The procurement approach used for determining the preferred bidder for the National Broadband Plan has not satisfied the objective of achieving the value for money, the head of the economics department at the University of Limerick has told an Oireachtas Committee.

Professor Eoin Reeves of the Kemmy Business School in the University of Limerick was before the Oireachtas Communications Committee.

He said the "fundamental weakness" of the project has been the decision to continue the process with one remaining bidder.

Mr Reeves and his colleague Dr Dónal Palcic specialise in infrastructure-related research into aspects of public procurement and Public Private Partnerships.

In his opening statement to the committee he said: "we have formed the view that the procurement approach adopted has not satisfied the criteria necessary to ensure that the key objective of value for money will be achieved."

Mr Reeves also said the importance of competition for contracts "cannot be over-emphasised."

He said: "Competition creates incentives for bidders to reduce costs and delays and to develop proposals of higher quality.

"The recommendation in favour of the gap funding model was based on the assumption that the market for the contract would be competitive. However, once Siro and Eir withdrew from the process the principal justification for continuing the procurement no longer applied."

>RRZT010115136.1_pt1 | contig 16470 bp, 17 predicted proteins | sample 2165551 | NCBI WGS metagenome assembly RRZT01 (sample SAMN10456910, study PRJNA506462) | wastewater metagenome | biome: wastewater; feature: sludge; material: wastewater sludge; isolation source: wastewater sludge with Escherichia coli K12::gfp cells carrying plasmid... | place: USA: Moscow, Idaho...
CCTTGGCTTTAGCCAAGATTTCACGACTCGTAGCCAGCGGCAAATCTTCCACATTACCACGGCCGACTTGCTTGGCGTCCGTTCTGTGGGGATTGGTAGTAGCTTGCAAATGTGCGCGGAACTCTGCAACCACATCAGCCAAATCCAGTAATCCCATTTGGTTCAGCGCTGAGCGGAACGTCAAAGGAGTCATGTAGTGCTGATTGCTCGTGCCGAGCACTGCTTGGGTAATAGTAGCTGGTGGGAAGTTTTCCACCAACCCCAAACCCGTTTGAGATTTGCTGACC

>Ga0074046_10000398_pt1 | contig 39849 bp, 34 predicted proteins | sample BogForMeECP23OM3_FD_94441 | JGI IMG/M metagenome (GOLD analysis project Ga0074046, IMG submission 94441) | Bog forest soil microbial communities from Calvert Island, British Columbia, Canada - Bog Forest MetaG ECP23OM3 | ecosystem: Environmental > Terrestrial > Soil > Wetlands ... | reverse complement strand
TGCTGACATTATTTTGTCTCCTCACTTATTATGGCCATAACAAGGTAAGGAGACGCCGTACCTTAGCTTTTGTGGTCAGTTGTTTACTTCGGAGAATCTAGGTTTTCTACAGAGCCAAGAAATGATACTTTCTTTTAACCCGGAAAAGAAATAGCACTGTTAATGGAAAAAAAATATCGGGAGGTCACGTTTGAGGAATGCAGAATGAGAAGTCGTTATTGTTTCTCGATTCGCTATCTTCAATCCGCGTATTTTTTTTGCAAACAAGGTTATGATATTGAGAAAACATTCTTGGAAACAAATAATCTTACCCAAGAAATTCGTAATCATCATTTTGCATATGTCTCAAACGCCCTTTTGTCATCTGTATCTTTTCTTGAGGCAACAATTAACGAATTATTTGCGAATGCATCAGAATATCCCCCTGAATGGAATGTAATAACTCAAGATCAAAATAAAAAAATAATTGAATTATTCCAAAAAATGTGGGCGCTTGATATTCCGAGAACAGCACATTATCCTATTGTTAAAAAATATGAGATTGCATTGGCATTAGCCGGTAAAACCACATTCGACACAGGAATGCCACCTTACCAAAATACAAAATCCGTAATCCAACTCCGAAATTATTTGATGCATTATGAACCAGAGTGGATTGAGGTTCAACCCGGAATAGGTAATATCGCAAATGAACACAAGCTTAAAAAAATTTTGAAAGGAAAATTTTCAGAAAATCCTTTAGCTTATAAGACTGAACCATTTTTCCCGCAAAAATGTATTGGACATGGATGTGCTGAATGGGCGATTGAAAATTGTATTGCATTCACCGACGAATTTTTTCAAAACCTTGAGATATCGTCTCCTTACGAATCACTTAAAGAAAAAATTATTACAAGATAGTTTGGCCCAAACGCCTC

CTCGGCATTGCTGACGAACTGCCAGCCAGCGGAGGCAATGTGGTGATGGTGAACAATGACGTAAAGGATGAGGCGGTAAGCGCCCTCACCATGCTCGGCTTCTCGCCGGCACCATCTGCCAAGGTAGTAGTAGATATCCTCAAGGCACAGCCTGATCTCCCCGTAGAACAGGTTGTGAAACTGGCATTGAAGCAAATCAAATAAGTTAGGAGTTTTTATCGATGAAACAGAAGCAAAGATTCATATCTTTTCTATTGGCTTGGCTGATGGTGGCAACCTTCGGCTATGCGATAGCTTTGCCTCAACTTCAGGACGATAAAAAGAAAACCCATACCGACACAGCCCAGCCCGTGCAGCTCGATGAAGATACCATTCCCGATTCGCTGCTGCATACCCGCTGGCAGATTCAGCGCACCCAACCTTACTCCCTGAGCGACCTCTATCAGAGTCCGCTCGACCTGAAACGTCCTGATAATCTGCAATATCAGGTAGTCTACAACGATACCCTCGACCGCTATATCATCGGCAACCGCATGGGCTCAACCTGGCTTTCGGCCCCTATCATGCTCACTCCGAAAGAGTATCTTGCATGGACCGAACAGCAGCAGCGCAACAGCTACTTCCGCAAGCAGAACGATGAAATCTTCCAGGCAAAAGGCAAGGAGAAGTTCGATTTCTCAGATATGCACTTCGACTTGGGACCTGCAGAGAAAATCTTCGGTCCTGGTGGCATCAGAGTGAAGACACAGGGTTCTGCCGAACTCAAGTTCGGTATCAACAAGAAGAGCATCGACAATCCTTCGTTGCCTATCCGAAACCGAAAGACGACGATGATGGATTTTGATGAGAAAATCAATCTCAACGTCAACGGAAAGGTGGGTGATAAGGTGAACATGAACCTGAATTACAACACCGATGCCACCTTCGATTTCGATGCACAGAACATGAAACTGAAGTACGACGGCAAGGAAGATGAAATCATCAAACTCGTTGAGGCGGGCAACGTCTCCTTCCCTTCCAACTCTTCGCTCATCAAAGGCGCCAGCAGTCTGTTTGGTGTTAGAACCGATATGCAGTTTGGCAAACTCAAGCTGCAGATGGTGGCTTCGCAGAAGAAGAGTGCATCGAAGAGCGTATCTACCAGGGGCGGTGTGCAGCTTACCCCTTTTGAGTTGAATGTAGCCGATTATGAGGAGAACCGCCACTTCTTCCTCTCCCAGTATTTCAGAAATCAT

He was also critical of the choice of procurement model for the project. He said that he wanted to emphasise the point that "the financial appraisals underpinning the choice of the gap funding model are not publicly available."

He said it is not clear if these were subject to independent scrutiny and he recommended that they are published "in order to improve the accountability of key decision makers."

He highlighted the governance problems with the project and added: "In economic terms, the fundamental weakness has been the decision to continue the process with one remaining bidder."

Later, he said that there "are legitimate concerns about the overall justification for the project, the chosen procurement model, and the potential cost of the project and knock-on effects for other investment priorities. It is our considered view that the current procurement should be terminated and more affordable alternatives explored."

Highlighting the potential negative consequences of continuing with an uncompetitive procurement, he said they are "opportunistic behaviour by the bidder during contract negotiations and re-negotiations after the contract is signed."

Mr Reeves said that the international evidence shows that these problems frequently materialise when competition for contracts is absent.